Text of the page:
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What is the color space behind the color blend mode in photoshop, HSB or HSL

B stands for brightness L stands for lightness

But what is the true color space of Hue/ Saturation/Color/Luminosity blending mode in PS

I'm so confused。

I have all of them tested, but HSB or HSL cant match the result.

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2 Answers 2

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Let me write and answer for you, although this belongs more to computer graphics.se than here.

This is not the answer you want its the answer you need. The mathematics behind color are very complicated. In fact nearly every system out there, every introductory class on color gets it terribly wrong. Mainly because they use a close enough approximation or an older definition on things and confusion of what the goal is. (it is my opinion that rocket science is easier because the goal is not as opaque)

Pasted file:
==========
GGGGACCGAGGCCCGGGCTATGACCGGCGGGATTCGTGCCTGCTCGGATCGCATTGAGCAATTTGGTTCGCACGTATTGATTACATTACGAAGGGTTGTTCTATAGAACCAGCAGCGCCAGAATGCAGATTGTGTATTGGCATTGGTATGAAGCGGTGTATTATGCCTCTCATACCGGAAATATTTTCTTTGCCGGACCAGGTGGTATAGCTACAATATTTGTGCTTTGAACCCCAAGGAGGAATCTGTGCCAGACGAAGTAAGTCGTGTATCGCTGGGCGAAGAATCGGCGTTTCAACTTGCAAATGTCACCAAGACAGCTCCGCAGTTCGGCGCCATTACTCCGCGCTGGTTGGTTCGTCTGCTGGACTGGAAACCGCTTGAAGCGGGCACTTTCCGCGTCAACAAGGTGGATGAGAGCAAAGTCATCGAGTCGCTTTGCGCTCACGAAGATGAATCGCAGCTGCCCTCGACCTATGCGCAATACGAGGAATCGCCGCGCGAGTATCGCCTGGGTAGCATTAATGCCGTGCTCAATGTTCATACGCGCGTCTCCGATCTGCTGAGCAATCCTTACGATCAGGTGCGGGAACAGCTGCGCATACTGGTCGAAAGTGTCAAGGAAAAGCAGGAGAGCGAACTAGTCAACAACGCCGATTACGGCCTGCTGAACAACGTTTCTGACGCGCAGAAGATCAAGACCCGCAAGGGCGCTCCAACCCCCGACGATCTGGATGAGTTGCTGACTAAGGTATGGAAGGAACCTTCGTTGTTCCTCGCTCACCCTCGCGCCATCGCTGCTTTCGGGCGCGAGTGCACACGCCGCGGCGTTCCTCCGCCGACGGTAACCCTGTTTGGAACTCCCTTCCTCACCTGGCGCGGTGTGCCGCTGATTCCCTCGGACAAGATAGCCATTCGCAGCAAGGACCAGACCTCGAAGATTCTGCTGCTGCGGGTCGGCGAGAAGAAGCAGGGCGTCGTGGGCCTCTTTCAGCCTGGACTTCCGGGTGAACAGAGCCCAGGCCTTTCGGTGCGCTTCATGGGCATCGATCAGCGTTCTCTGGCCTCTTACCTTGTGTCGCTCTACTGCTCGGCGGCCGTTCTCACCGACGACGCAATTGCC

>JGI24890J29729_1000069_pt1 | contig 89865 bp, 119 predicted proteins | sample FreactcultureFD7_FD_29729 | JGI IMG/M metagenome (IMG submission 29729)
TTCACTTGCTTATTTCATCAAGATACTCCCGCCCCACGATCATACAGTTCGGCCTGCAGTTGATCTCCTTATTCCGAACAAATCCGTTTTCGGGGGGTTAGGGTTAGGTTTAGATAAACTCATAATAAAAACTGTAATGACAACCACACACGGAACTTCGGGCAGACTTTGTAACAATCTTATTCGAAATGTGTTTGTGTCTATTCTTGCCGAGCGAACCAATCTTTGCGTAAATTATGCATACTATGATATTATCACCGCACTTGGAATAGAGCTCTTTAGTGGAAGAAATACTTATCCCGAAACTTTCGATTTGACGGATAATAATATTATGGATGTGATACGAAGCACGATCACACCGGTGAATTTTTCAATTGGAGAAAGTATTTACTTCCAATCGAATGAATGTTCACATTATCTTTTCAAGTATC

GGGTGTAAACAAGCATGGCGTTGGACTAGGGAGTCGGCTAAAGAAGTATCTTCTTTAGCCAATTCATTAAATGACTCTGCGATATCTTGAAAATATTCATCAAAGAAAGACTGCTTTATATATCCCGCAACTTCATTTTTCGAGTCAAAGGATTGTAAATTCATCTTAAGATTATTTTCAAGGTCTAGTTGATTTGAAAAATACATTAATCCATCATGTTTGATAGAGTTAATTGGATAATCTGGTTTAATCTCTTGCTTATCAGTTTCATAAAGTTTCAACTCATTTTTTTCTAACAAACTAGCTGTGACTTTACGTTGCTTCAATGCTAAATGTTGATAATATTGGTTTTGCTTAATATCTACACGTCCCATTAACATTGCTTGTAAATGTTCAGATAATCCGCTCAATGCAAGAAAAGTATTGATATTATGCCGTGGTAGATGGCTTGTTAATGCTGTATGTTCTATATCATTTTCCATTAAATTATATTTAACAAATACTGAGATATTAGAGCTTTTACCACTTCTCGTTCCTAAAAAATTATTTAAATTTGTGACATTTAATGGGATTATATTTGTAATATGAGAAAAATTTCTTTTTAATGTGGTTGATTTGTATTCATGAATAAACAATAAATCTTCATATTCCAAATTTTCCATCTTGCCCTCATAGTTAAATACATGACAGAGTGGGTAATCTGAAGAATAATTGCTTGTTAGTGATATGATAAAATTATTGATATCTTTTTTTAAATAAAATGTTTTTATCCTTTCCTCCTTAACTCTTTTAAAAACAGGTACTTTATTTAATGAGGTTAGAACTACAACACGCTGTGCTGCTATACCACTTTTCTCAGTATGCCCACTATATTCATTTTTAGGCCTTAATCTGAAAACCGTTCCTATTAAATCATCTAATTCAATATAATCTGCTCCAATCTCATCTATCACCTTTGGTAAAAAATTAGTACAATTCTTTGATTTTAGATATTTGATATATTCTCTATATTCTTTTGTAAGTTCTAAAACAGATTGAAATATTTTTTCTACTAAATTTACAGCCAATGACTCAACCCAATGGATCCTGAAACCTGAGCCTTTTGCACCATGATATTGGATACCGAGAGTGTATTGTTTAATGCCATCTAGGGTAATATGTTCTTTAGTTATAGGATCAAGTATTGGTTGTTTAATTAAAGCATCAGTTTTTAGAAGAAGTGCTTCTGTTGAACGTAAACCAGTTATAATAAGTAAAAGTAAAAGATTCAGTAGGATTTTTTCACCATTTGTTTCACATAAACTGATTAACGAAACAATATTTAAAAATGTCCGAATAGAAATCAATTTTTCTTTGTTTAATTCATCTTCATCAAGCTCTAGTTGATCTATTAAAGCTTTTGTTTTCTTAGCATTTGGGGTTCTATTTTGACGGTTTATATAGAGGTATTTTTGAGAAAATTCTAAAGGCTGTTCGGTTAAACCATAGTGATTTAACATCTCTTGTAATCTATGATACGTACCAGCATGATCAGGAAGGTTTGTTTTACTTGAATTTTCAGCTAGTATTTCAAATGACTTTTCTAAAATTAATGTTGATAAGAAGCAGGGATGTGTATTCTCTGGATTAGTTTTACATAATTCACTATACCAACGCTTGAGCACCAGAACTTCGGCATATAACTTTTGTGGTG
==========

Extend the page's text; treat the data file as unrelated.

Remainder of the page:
The problem is that many of the explanations out there aren't wrong, they are kind of half truths. They get you halfway there by lying to you, which makes it hard to unlearn the things. Second is that our common language is incapable of conveying the needed complexity of the matter. We simply do not have a enough words for different aspects.

What is color? There are wildly different answers to this depending on who you ask and the definitions are not compatible. The talk about wavelength having a color that you were presented in a physics class is half right. Wavelengths do have color, but colors aren't wavelength. So the usefulness of this information is almost nil.

Ok so insert crude simplified ASCII graphics graph:

+--------------+     +--------------+
| Light Source |---->|  Reflection  |<- 
+--------------+   / +--------------+  \    +------------+  +--------+   +-------+   +------------+
          \       /                     +-->| Eye optics |->| Retina |-> | Brain |-> | Experience |
           \     \   +--------------+  /    +------------+  +--------+   +-------+   +------------+
            \-----\->|    Filter    |
                     +--------------+

ASCII Image 1: Quite simplified model of how our visual system works.

So a graphic designer is interested in the Experience of color, while a color vendor might be interested in repeatability and thus of the part before eye optics. whatever the case following holds true:

  • RGB values are not color definitions. hey are just signals to the hardware. Each individual hardware produces different color!
    • SO without specifying that your system is calibrated/Emulating standard XXX YYY it is unknown what the color actually is.